Im saying this from my personal experience. Im 37 now, all through my school life I had no friends. The nerds or the front benchers always thought they were more intelligent than me. The back-benchers thought I was too nerdy to fit in. I was physically weak, so the sports guys, even the school coach chided me saying I was too weak to actively take part and unfortunately not a girl so I couldn't get into cheerleading neither. For the few girls, I was always a stopgap between hookups(as a few of them were bold enough to say it in my face) with whom they could pass a few "boring hours". Even today I have less than a handful of friends and a hell lot of colleagues who dont care. But hey, c'est la vie! Doesn't mean you turn suicidal. You live on, go to sleep each day with the hope of a better tomorrow. Hannah Baker(or the director/ novelist) saw things totally opposite and chose to blame and bring down a few guys for their discrepancies or failure to communicate. Even if there was communication, I dont see how that would have helped in the longest possible run as there will always be someone who will be mean no matter how good you are. You gotta learn to live with it or life will teach it to you in the hardest way possible.
As far as the storytelling goes, I think it could have been done way better. A few technical goofs here and there. Since the mood was elegiac it should have, could have done with lot less color to accentuate the protagonist's dismal mood. Also one important goof is ideally one does the dominant hand first then the weaker else you wouldn't have the strength to use your weak hand to do the other later.
More often than not, the genres Adventure, Family, Fantasy has become synonymous with moral studies classes for children about good vs evil. Gone are the days when one could simply sit back and enjoy children's films like the Swiss Family Robinson or Tom Sawyer without being treated to either a contrasting and convoluted twist or a moral science class.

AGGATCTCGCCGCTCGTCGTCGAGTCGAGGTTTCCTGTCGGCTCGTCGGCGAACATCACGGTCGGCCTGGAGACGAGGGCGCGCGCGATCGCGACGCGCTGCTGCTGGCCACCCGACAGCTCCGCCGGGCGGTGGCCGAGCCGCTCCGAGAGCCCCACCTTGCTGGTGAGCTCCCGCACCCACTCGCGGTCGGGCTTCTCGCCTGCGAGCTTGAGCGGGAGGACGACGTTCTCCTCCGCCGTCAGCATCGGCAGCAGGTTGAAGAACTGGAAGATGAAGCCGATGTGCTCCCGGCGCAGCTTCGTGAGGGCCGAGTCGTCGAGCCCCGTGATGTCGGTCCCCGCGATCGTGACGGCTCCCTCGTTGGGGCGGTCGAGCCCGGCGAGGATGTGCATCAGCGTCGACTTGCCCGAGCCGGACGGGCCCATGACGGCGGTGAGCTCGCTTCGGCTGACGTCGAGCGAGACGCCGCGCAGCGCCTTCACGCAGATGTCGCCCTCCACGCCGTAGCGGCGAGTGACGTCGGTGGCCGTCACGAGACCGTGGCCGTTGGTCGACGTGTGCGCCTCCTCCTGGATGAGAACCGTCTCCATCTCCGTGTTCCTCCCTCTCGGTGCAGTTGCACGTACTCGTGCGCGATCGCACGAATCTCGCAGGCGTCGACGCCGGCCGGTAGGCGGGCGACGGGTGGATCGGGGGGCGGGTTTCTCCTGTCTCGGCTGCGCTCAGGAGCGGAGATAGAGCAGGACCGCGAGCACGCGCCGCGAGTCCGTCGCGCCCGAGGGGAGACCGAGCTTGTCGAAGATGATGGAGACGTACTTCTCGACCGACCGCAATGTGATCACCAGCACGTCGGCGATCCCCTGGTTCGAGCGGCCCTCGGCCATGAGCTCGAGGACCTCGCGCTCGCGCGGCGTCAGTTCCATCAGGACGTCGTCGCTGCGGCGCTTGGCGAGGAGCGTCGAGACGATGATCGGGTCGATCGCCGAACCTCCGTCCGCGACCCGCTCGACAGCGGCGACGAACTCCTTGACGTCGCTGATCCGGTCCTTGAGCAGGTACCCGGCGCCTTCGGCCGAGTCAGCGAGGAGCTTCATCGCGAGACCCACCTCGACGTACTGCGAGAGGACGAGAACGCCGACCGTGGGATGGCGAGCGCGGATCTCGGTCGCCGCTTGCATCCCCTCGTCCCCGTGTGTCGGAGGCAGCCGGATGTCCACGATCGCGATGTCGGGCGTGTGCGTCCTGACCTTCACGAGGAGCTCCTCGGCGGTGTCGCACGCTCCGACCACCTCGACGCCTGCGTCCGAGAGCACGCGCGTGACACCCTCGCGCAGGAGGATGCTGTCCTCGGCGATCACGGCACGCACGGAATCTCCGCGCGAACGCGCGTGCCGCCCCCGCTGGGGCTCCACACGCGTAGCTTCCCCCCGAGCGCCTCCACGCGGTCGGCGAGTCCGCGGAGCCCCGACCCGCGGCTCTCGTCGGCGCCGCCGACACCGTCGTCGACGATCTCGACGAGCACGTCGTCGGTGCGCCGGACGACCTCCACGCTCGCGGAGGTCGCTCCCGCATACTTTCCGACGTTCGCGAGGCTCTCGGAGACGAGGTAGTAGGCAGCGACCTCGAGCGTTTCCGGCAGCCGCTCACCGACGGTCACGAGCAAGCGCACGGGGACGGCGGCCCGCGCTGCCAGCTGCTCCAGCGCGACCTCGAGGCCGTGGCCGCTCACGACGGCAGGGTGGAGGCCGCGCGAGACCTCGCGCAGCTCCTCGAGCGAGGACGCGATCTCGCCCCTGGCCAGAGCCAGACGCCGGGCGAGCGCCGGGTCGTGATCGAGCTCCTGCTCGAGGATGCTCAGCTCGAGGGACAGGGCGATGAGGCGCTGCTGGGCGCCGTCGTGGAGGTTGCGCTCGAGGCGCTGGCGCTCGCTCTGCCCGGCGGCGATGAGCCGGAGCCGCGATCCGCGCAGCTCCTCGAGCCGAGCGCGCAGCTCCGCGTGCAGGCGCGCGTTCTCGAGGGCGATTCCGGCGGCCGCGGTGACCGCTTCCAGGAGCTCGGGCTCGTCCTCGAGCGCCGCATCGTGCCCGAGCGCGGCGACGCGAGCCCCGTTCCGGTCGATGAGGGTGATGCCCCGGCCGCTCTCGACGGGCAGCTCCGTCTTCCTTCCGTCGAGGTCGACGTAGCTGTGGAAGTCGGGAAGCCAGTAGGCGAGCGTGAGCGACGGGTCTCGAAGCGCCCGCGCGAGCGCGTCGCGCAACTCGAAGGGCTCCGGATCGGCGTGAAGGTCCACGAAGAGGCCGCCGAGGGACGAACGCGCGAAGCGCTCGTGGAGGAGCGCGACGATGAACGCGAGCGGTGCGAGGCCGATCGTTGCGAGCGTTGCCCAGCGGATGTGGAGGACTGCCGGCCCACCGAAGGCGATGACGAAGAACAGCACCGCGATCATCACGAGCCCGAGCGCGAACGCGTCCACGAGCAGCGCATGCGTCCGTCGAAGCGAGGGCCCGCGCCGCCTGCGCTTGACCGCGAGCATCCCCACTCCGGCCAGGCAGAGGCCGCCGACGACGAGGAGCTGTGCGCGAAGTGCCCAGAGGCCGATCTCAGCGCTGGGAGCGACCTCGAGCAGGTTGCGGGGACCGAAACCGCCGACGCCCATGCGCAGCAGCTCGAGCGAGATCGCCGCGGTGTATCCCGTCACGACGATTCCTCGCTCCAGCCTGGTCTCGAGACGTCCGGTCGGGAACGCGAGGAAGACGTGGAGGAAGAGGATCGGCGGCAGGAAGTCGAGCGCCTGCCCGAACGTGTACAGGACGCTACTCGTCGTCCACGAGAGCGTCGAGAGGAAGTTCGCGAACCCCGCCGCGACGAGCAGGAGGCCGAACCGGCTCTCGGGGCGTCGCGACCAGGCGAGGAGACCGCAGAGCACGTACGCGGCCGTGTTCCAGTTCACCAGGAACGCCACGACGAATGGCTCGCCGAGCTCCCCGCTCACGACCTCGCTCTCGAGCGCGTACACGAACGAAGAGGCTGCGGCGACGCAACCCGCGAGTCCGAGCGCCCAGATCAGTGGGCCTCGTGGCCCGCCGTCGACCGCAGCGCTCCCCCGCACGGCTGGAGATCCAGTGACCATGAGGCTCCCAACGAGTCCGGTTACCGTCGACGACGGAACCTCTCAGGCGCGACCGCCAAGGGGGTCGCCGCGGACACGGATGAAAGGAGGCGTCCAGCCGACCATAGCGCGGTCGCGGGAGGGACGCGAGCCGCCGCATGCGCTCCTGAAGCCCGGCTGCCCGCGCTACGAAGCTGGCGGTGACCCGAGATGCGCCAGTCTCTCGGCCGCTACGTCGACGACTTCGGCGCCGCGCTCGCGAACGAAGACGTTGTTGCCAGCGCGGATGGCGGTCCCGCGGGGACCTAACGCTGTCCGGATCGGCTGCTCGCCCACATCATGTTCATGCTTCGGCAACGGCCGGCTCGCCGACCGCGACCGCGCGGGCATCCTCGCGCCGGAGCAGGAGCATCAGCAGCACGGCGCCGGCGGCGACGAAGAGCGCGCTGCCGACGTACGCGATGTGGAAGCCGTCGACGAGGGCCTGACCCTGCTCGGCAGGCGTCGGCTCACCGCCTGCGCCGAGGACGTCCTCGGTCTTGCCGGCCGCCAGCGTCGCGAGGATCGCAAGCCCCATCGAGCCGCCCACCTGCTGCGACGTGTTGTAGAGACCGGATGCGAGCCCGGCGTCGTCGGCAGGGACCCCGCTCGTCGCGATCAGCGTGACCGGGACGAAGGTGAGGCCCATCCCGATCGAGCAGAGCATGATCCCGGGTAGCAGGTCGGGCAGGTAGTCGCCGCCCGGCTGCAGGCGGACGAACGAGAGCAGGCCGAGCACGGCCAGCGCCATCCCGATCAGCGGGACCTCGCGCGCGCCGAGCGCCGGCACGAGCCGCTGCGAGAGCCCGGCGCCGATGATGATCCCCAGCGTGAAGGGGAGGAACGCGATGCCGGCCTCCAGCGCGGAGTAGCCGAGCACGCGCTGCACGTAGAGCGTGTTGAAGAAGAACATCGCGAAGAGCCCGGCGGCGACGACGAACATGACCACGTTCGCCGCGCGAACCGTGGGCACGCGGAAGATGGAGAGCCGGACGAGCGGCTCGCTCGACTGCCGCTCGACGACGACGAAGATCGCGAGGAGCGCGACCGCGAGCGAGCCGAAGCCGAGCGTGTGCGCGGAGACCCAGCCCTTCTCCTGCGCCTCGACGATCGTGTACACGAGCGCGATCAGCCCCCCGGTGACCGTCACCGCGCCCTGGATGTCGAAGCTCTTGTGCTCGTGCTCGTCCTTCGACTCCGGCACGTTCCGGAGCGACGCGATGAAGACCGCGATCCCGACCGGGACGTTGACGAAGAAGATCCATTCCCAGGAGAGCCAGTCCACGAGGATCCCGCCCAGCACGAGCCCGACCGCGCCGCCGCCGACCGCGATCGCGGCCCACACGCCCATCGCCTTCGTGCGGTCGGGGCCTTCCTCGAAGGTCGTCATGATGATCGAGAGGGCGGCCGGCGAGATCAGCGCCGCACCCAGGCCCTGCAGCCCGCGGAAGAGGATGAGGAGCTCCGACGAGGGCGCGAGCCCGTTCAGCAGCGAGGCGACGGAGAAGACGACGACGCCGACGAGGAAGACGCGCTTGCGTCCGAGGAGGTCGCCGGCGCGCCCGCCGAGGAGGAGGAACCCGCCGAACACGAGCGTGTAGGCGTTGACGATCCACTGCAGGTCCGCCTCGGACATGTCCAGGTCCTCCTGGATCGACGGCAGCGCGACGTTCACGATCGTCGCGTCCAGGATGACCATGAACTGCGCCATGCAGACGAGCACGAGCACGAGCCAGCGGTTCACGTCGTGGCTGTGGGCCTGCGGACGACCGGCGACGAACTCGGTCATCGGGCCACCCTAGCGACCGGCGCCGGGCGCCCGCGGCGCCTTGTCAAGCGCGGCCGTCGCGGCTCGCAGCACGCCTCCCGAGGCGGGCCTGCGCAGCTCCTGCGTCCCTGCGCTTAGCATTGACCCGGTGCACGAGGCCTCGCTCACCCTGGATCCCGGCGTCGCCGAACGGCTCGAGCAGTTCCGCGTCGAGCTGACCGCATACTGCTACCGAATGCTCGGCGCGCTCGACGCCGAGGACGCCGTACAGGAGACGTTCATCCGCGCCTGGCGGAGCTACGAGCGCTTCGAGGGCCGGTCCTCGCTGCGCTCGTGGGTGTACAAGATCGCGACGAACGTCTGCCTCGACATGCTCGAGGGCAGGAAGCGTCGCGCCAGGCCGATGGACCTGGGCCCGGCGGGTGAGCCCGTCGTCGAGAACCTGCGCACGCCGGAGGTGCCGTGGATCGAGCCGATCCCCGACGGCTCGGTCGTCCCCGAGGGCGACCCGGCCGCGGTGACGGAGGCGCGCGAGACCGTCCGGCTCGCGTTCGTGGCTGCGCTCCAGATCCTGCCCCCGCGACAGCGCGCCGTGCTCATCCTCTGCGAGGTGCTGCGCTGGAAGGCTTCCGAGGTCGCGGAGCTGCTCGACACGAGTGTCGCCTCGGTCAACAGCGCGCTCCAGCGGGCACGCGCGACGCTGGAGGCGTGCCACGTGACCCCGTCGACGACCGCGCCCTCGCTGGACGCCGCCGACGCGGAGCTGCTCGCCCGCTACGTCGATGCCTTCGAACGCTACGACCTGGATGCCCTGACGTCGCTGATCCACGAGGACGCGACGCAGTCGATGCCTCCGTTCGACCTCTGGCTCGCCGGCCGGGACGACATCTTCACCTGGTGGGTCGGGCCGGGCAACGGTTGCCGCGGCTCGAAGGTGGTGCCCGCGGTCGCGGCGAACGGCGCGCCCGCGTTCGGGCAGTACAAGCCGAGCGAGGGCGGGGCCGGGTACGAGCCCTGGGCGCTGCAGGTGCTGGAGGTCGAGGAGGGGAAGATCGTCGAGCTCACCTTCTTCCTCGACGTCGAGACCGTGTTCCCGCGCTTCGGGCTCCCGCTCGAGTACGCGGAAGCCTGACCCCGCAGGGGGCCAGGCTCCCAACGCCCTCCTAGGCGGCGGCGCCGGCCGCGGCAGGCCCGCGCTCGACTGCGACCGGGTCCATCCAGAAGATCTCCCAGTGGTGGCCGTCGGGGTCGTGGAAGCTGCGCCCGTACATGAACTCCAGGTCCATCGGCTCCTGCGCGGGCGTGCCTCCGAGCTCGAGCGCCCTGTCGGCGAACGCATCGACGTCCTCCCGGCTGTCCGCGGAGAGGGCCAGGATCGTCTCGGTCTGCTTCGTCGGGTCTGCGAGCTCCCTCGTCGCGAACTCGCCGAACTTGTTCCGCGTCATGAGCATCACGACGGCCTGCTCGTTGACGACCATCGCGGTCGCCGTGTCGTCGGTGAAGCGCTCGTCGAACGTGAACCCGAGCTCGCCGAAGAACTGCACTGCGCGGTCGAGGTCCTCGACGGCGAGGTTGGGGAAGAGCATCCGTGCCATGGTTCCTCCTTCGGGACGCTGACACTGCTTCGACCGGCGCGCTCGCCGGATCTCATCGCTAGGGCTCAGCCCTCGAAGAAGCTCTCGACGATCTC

Zero attention to detail and factuality from a veteran director
Yes, you heard that one right. 1920 was not without its flaws, however the storytelling was gripping enough for many to overlook the discrepancies. Fast-forward to 1921. Story-line IS weak. There's nothing in this film that hasn't been seen in a Bollywood film. Core story: Boy meets girl. Love is in the offing. Boy/girl will do anything to save the other..... There is NO complexity in the plot. There is no development of characters and tons of flaws. Side slit dresses of the extras in 1920? Shower? Ballpoint pen? Lamp shades? "Mumbai(really?)"? Printed photographs on the newspapers?
I was watching Knights of the Damned the other day which is an average b-grade flick produced in the UK. One would be in awe of the meticulous detail the producers have striven to achieve for a less-than mediocre film. Viram bhat a veteran, should be ashamed.
A B-grade movie at best, as the title suggests, a couple unable to conceive, opts for IVF. The film is about what happens in between. Ranging from facing castigation from family and friends to ultimately deciding to go through with the procedure. However, the film is unprecedented for its time and more so in the 'B'genre. The depiction of the various medical procedures were pretty informative and educational.
However as I saw it, what was a tad repulsive was the aberrant use of nudity in the name of scientific education to sell the film, in my opinion. Could have done with a bit of less skin.